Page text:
Rumors that Mandela was about to be released began sweeping South Africa Wednesday, fed by the fact that he is still hospitalized three weeks after an operation to remove his prostate gland, even though he has reportedly made a faster than normal recovery. There was speculation that the government would use his illness as a pretext for releasing him on grounds of compassion and that he would be flown to Zambia.
The rumors intensified yesterday, when it was learned that Mandela had asked to see his lawyers and that the prison authorities had granted special permission for consultation. The lawyers, Ismael Ayob and George Bizos, flew to Cape Town for today's meeting.
In an interview later today, Mandela's wife, Winnie, who was in Cape Town with the lawyers, threw some light on the flurry of activity, although she, too, was guarded in her statements.
Speaking after returning to Johannesburg, Winnie Mandela said her husband had told her during a visit Wednesday that he and Brig. Fred Munro, the commanding officer of Pollsmoor Prison, where Mandela is normally held, had held a two-hour discussion in the hospital.
"He told me Brigadier Munro had discussed certain matters with him, which he was not in a position to share with me, and he asked me to contact Ayob and Bizos to tell them he needed to consult with them urgently," Winnie Mandela said.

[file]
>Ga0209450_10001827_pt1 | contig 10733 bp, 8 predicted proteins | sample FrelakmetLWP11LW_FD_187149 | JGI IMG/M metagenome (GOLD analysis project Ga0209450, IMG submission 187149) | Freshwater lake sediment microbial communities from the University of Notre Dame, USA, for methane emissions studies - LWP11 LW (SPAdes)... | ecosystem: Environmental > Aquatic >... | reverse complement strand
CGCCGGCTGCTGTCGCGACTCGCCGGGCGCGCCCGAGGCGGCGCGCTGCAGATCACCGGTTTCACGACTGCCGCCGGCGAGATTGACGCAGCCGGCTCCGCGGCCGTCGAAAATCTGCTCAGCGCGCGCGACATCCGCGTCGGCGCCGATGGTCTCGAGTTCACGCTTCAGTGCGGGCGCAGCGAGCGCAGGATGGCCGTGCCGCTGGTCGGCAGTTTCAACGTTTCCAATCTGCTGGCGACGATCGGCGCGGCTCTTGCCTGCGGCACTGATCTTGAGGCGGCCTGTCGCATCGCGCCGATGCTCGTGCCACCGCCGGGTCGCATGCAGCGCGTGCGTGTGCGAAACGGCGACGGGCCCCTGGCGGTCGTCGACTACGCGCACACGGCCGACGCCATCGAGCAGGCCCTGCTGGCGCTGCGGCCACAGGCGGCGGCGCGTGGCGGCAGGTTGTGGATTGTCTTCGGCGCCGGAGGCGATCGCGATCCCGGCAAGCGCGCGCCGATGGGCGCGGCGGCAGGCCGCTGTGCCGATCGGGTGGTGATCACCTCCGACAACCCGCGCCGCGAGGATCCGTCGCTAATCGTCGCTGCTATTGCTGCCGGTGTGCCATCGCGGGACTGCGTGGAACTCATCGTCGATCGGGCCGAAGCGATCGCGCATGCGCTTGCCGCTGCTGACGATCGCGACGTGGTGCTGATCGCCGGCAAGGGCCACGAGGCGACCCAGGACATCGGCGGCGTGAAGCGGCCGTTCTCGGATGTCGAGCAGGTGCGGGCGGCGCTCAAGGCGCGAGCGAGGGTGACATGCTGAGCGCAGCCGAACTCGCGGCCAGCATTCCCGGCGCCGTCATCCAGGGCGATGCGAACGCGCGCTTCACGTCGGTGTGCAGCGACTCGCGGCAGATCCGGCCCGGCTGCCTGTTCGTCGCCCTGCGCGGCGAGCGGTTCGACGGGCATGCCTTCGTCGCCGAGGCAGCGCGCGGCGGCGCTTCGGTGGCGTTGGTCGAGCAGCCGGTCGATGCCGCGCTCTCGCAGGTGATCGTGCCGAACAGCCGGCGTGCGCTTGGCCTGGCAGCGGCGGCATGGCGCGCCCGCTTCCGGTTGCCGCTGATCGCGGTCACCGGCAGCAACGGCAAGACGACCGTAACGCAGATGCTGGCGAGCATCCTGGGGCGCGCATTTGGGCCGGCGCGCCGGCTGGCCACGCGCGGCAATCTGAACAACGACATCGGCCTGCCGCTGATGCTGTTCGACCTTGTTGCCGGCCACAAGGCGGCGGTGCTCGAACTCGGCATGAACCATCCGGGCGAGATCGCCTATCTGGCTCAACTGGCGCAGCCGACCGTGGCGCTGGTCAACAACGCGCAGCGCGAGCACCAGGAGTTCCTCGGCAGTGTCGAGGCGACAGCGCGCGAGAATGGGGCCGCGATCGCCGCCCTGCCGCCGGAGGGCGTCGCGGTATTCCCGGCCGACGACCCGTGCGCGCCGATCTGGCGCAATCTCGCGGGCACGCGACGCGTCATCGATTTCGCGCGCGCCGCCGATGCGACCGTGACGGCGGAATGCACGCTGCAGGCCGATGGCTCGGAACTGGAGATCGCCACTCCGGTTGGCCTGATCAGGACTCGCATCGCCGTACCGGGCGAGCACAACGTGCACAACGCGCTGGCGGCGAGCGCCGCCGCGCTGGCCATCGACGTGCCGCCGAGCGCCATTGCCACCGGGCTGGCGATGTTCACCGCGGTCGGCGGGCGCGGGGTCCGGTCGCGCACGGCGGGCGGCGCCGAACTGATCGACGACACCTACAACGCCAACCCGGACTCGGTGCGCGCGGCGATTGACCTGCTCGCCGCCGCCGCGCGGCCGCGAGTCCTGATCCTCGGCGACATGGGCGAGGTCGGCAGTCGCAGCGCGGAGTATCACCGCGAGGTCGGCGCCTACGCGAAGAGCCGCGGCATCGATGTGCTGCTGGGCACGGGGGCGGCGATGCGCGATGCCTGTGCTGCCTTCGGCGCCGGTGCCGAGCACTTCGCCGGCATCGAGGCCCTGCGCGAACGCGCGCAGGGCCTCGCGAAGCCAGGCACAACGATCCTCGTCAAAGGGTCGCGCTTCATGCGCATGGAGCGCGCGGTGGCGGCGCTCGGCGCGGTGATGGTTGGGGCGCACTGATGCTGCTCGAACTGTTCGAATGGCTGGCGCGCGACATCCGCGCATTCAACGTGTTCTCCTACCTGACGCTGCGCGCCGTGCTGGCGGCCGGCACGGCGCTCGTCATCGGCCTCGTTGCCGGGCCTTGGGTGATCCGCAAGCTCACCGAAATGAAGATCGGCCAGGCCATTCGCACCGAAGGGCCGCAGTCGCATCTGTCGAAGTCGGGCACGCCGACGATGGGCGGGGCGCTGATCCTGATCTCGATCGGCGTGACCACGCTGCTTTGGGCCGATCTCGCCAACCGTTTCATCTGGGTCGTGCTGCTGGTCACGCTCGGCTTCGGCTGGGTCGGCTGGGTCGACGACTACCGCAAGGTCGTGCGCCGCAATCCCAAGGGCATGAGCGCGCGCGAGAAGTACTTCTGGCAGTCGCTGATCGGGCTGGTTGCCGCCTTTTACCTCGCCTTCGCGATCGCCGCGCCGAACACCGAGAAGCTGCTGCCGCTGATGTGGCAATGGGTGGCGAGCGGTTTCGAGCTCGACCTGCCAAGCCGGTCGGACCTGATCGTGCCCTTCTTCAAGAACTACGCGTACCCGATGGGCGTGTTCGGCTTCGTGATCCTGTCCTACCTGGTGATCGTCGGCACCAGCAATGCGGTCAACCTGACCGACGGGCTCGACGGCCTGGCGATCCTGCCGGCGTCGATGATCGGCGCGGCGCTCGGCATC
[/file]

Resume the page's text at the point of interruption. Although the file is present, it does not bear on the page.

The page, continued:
While Winnie Mandela said she did not know the content of Munro's conversation with her husband, she made it clear that she believed it had to do with his possible release.
She also said that her husband clearly had been kept in the hospital longer than his medical condition required, which she saw as an indication the authorities had been considering possible ways of using his hospitalization as a pretext for releasing him. She said he is under close police guard.
"Nelson was fully recovered after a week," Winnie Mandela said. "He could have left the hospital at least a fortnight ago."
She noted that other recent requests by Ayob to see his client have been refused.
Winnie Mandela's outline of the sequence of events seemed to indicate that Munro put a proposition concerning Mandela's release to the ANC leader, who then sent for his lawyers to discuss it.
While the official denial that Mandela's release is imminent and a statement by Bizos that he "has no idea" when the ANC leader will be freed indicated that no immediate agreement was reached, the length of the lawyers' discussions with Mandela and their noncommittal attitude afterward left an impression that the issue was not closed.
Winnie Mandela discounted the possibility of Mandela accepting a deal to fly him to Zambia. "He would reject that outright, just as he would reject any other form of conditional release," she said.
She added that the ANC also would reject such a deal. She said that she received a message yesterday from Oliver Tambo, the ANC president in exile, "telling me that they are with us in our complete rejection of this suggestion."
Winnie Mandela also denied reports that her husband had reversed his previous stand and agreed to accept release to Transkei, a nominally independent black "homeland."
"He has not yielded an inch on that, and the government will be asking for trouble if it tries to dump him there against his will," she said.